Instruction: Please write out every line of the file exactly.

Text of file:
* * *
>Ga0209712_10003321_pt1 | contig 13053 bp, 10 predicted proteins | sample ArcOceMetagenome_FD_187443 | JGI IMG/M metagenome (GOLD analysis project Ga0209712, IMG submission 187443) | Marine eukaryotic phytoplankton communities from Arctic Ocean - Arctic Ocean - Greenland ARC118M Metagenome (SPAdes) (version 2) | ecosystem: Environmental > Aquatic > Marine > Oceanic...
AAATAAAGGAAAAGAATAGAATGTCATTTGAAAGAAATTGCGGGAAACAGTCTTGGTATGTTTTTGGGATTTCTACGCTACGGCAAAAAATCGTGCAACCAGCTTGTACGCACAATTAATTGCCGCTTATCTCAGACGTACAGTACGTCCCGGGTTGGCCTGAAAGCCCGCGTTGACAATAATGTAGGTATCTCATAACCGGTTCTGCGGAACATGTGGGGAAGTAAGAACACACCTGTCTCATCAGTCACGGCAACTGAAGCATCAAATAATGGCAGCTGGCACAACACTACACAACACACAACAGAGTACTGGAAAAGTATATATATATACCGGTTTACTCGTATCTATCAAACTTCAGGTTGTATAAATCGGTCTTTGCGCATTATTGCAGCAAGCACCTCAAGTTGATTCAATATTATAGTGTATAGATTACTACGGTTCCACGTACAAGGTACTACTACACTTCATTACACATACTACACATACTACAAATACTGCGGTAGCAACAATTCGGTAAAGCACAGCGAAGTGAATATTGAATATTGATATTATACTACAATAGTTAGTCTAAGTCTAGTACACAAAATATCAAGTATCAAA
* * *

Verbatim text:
>Ga0209712_10003321_pt1 | contig 13053 bp, 10 predicted proteins | sample ArcOceMetagenome_FD_187443 | JGI IMG/M metagenome (GOLD analysis project Ga0209712, IMG submission 187443) | Marine eukaryotic phytoplankton communities from Arctic Ocean - Arctic Ocean - Greenland ARC118M Metagenome (SPAdes) (version 2) | ecosystem: Environmental > Aquatic > Marine > Oceanic...
AAATAAAGGAAAAGAATAGAATGTCATTTGAAAGAAATTGCGGGAAACAGTCTTGGTATGTTTTTGGGATTTCTACGCTACGGCAAAAAATCGTGCAACCAGCTTGTACGCACAATTAATTGCCGCTTATCTCAGACGTACAGTACGTCCCGGGTTGGCCTGAAAGCCCGCGTTGACAATAATGTAGGTATCTCATAACCGGTTCTGCGGAACATGTGGGGAAGTAAGAACACACCTGTCTCATCAGTCACGGCAACTGAAGCATCAAATAATGGCAGCTGGCACAACACTACACAACACACAACAGAGTACTGGAAAAGTATATATATATACCGGTTTACTCGTATCTATCAAACTTCAGGTTGTATAAATCGGTCTTTGCGCATTATTGCAGCAAGCACCTCAAGTTGATTCAATATTATAGTGTATAGATTACTACGGTTCCACGTACAAGGTACTACTACACTTCATTACACATACTACACATACTACAAATACTGCGGTAGCAACAATTCGGTAAAGCACAGCGAAGTGAATATTGAATATTGATATTATACTACAATAGTTAGTCTAAGTCTAGTACACAAAATATCAAGTATCAAA